When you get hurt on someone else’s property through no fault of your own, it’s possible that the homeowner is financially responsible for paying for your injuries. Usually, such compensation will come from their homeowner’s insurance policy, but there are hard limits about which you should be aware.
It’s important to know the relationship between homeowner’s insurance and injuries, so you can make sure you get the full compensation you deserve. Explore the limits you face from homeowner’s insurance compensation for a personal injury case, and how an Oklahoma City injury attorney can help.
The first thing you need to understand is that in order to collect injury damages at all, you’ll need to prove negligence on the part of the homeowner. Proving negligence means demonstrating that:
- The homeowner had a responsibility to you as a guest, to provide an environment that was reasonably safe from risk (a duty of care)
- The homeowner somehow failed in this responsibility.
- An accident occurred out of this failure and you were injured as a direct result.
So, if someone has a loose floorboard on their stairs, they are responsible for addressing the issue. This could be by fixing it or warning guests about it. If they fail to address the situation within a reasonable amount of time, and someone gets hurt because of it, they are negligent, and thus responsible for the injuries.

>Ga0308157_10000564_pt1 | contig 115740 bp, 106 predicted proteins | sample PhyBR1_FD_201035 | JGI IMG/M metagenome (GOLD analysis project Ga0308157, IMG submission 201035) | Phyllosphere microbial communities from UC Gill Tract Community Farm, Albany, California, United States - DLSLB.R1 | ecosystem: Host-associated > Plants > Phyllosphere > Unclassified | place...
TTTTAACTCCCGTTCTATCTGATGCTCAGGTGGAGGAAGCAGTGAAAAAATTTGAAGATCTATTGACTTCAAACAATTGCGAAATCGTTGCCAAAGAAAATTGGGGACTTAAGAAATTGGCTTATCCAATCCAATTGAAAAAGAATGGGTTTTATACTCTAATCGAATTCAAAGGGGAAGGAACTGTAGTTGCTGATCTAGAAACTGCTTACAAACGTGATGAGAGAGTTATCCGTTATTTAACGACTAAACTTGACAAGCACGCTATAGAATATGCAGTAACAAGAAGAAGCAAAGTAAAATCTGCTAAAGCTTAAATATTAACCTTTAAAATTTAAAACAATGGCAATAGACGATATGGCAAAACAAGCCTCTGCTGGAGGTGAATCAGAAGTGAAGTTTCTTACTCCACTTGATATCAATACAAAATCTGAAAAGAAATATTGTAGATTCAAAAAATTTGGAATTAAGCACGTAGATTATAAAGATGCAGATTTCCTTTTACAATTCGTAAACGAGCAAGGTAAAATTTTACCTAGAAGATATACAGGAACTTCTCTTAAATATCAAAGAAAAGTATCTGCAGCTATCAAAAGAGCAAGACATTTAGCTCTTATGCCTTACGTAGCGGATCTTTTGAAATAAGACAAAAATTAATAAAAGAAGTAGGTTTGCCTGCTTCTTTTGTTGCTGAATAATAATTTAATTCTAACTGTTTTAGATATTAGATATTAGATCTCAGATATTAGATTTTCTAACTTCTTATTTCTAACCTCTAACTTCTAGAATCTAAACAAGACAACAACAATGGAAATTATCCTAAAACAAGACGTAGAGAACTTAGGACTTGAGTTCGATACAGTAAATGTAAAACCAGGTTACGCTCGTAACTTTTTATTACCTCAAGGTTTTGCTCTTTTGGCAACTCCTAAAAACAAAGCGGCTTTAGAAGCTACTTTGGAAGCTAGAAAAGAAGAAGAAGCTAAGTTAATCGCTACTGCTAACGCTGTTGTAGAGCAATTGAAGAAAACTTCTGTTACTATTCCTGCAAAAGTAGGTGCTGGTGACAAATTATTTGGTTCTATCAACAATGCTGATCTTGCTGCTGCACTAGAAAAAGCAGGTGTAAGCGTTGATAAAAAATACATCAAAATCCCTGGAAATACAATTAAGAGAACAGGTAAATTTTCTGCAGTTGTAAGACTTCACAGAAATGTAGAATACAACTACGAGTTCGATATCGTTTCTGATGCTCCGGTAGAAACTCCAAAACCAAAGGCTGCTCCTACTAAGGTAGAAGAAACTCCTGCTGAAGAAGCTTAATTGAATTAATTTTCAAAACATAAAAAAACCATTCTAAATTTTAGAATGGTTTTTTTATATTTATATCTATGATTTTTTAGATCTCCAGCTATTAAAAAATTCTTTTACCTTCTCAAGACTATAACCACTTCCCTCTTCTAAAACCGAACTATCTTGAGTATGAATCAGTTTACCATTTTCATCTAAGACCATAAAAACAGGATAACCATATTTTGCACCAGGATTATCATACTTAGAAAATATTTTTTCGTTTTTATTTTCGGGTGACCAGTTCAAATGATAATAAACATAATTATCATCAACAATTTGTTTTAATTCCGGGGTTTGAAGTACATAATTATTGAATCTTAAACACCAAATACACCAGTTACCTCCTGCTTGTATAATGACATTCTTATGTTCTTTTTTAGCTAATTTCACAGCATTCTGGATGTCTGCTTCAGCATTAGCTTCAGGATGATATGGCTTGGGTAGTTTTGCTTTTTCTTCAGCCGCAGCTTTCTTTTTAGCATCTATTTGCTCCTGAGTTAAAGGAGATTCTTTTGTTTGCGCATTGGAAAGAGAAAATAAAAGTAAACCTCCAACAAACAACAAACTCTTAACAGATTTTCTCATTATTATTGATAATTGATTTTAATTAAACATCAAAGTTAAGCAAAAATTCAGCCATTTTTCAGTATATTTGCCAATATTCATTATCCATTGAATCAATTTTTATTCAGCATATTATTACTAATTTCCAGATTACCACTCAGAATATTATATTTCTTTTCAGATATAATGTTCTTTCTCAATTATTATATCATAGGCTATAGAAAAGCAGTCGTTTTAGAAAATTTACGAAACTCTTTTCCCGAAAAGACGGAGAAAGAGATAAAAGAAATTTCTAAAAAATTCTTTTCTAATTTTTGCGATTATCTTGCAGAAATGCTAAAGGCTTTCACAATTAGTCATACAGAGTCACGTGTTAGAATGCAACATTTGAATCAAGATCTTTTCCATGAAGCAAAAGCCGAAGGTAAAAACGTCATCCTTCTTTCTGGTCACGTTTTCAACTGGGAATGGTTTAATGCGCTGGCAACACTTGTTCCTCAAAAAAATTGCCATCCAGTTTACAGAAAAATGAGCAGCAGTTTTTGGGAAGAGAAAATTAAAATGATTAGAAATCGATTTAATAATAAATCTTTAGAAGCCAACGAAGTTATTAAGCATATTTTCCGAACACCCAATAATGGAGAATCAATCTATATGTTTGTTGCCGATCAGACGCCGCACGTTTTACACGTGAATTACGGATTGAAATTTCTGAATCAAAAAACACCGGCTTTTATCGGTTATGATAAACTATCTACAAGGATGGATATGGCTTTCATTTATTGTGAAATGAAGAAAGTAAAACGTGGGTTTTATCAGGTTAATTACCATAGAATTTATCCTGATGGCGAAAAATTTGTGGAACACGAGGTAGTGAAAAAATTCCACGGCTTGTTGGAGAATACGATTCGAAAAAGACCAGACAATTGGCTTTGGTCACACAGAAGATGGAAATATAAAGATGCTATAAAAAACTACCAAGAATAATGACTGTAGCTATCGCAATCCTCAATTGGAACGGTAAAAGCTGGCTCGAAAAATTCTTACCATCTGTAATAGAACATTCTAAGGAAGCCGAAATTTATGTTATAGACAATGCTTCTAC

Understanding Liability Coverage
Most homeowner’s insurance policies have a liability clause. This means that when someone gets hurt on the property, and the owner is found liable for the injury, the insurance will pay the cost. However, these policies are not unlimited, and payouts only go up to the limits on the coverage.
Consider, for example, that you trip on a loose floorboard that the owner knew was there and didn’t fix or warn you about. Your fall causes you a serious back injury which is deemed to be worth $200,000 in various damages. The homeowner’s liability policy, for example, has a $100,000 limit. They will only pay that much of the $200,000.
What about the Rest?
Technically, the homeowner is still responsible for paying out the remaining settlement. However, if they don’t have the money, they don’t have the money. This can leave the injured party somewhat high and dry. In some cases, the insurance policy may have umbrella coverage, which is usually much higher than liability and kicks in after liability maxes out. If not, other arrangements will have to be made.
Oklahoma City Injury Attorneys Can Help
Getting the compensation to which you’re entitled can be tricky without the right help. That’s where a strong Oklahoma City injury attorney can help. Injury attorneys are not only experienced at dealing with insurance companies to get pay out when a claim is denied, they can work with you and the other party to establish payment arrangements when insurance maxes out.
If you’ve been hurt and are having a difficult time dealing with insurance company non-payment efforts, or tort limits, call Parrish DeVaughn for a free case evaluation today!